Autism and Nature expand services to the New Forest thanks to local donation

Autism and Nature , a non-profit organisation with a charitable purpose aiming to enrich the lives of individuals with autism through nature, has received a £1,000 donation from Barker-Mill Foundation (BMF) to support the organisation’s local New Forest based project.

As part of their work the organisation produces local guide books for a range of areas across the country to assist carers in engaging autistic children with the countryside. The donation from BMF enables Autism and Nature to expand their work and produce a guide book for the New Forest – providing an opportunity for local families and schools caring for autistic children to involve them with nature in the New Forest National Park. The guide was co-sponsored by the New Forest National Park Authority and It is being distributed by Autism Hampshire.

The guide provides information on the benefits of visiting the countryside for those with autism, a series of natural places to visit in the New Forest National Park and how to reach them via public transport.

Tim Jobling, Trustee at the Barker-Mill Foundation said:  “We are very pleased to be able to contribute to Autism and Nature’s production of the New Forest local guide book so autistic individuals across Hampshire can benefit from the opportunities available to them.

“The organisation’s simple yet effective approach to enriching the lives of children with autism is something we are proud to support and hope they continue the expansion of their local guide book range in the coming years.”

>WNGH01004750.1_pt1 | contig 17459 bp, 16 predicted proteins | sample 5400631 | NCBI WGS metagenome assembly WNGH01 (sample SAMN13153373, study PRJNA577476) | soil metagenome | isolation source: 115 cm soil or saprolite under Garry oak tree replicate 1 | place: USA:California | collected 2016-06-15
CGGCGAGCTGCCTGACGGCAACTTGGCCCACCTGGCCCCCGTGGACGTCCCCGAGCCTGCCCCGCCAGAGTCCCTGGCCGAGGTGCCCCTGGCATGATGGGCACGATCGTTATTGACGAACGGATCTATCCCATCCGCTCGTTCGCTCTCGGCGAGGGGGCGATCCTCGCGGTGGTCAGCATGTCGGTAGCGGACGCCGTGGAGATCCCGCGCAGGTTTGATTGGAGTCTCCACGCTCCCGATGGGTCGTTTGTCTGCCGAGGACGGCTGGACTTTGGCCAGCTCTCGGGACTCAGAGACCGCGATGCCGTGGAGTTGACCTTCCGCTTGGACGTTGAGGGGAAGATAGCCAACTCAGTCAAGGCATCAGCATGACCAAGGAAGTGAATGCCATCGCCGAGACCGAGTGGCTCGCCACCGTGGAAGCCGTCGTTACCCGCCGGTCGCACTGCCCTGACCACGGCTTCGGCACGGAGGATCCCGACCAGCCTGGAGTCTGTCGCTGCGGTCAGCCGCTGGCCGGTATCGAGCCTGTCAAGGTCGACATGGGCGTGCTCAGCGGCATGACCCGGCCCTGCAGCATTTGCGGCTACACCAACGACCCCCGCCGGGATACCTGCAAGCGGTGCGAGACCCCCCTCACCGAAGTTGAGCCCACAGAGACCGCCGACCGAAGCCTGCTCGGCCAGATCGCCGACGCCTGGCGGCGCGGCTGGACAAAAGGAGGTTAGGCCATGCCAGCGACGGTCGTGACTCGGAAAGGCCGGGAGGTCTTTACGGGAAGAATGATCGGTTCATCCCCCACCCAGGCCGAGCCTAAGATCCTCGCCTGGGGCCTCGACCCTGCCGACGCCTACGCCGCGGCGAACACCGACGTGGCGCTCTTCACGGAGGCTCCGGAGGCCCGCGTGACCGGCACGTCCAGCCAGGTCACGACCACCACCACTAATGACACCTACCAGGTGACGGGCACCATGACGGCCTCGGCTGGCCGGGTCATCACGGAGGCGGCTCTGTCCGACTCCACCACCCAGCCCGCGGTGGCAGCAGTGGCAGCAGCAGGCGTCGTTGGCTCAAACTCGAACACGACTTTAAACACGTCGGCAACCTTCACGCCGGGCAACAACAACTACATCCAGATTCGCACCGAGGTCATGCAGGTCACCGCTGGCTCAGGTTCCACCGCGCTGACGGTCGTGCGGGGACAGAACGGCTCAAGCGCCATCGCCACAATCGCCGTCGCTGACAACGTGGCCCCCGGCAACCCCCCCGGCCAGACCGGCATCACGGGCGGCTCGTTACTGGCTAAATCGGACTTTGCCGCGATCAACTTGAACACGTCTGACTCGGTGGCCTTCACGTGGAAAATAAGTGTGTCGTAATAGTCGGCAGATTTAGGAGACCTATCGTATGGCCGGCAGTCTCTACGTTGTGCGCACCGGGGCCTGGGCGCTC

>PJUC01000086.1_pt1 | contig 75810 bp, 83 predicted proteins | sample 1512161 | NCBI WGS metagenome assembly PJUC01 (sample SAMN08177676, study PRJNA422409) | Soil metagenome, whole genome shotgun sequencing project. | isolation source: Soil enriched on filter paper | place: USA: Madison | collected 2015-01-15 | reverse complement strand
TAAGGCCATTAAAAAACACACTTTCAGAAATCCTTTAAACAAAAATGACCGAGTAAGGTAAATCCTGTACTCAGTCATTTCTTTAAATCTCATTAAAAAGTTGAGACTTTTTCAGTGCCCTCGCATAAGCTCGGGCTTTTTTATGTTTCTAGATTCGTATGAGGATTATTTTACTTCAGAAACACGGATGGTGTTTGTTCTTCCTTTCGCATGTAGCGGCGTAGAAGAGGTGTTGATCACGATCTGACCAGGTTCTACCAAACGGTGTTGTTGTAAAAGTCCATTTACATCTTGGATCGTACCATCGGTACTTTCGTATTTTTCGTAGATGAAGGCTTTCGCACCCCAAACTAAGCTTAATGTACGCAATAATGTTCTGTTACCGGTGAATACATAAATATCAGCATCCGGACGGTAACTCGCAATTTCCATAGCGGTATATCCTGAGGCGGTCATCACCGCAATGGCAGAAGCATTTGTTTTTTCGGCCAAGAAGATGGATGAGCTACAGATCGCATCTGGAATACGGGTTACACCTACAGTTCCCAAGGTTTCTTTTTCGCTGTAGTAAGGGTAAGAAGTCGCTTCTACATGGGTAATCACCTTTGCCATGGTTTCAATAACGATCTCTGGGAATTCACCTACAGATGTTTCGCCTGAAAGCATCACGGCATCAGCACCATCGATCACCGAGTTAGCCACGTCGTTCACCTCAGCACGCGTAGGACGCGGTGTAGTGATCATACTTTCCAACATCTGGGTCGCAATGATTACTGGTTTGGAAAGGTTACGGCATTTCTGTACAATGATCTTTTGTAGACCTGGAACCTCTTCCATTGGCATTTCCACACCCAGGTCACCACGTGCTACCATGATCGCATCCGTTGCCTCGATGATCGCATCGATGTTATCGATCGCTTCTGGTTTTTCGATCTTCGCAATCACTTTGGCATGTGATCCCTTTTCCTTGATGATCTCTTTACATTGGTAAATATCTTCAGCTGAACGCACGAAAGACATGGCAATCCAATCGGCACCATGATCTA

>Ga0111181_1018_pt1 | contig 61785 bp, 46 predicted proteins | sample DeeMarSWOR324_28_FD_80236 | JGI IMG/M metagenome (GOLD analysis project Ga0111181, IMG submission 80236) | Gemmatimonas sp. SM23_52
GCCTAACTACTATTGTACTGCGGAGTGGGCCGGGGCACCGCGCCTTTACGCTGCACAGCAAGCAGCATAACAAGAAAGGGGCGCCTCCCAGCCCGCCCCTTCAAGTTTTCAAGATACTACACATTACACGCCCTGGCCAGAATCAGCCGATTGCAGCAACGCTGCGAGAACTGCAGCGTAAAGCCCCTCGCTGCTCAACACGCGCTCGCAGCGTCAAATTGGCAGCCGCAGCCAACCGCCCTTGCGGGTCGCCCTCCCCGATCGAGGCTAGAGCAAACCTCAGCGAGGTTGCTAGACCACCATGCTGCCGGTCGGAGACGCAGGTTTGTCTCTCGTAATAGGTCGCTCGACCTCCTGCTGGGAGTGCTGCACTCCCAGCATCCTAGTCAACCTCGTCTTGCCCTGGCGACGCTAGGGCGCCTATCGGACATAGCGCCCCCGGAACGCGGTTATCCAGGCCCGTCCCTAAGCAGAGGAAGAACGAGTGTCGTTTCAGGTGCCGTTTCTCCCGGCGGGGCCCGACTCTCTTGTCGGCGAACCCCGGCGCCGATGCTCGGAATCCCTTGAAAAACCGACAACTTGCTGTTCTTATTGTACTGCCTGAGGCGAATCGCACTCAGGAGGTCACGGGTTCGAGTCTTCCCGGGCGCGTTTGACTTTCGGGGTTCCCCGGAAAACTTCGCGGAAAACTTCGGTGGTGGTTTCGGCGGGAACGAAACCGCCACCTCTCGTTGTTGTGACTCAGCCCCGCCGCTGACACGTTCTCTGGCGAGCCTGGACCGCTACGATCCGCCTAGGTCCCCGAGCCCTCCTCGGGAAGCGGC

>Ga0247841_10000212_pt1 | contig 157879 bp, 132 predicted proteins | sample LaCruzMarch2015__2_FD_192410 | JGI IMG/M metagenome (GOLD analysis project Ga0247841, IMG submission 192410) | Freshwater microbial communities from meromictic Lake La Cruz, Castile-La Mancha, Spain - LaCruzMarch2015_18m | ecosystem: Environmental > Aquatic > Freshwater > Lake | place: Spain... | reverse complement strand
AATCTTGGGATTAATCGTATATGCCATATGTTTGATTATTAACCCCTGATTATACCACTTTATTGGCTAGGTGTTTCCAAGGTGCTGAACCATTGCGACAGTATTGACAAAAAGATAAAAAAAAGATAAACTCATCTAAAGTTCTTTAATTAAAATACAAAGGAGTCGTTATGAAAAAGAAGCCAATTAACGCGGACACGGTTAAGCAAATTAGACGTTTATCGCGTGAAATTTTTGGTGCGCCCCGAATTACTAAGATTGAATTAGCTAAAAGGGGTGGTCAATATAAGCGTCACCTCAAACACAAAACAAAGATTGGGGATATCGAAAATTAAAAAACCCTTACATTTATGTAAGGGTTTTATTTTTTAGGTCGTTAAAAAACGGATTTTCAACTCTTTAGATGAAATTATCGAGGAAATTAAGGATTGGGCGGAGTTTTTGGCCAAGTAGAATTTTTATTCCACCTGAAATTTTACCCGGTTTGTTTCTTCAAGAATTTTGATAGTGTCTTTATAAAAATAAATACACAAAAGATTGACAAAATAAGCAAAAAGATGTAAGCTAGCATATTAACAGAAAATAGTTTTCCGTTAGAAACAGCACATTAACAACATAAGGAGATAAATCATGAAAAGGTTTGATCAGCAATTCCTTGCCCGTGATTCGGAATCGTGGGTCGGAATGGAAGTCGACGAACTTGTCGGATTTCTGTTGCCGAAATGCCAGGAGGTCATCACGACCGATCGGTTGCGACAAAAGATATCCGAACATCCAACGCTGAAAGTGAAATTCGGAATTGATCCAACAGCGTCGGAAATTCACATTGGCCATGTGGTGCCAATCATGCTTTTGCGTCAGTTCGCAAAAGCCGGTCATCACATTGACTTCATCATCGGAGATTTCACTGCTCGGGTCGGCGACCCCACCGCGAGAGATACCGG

Autism and Nature were concerned about the disconnection between children with autism and related disabilities with the natural world. So they produced local guide books for parents, carers and teachers of autistic children in Kent, West Sussex, East Sussex, Suffolk and Surrey that were hugely successful.  Following this success they chose to expand their range to the New Forest due to its rich wildlife and natural habitats that autistic children would enjoy.

Dr David Blakesley, Co-Founder and Director of Autism and Nature said “we believe that nature can provide a number of learning, health and wellbeing benefits for children, particularly to those of Special Education Needs. Our guides are designed to assist carers in connecting individuals with autism and related disabilities to the natural world. The countryside provides autistic children with sensory experiences of nature and an opportunity to develop new interests”

“Because of the extensive benefits, we want to be able to provide resources for as many autistic children across the country as possible to engage with the countryside. We’ve already reached many counties and with the help of BMF we’re now also able to help autistic children in and around the New Forest”

Visiting the natural places of the New Forest, as highlighted by the guide, provides many benefits for to autistic individuals aside from spending time in the countryside, including: a calming environment to reduce stress and a sense of independence and opportunities to develop skills.  Autism and Nature relies on support such as that from BMF, and their contribution has helped them bring the benefits of nature to autistic children in Hampshire.

For more information about Autism and Nature please contact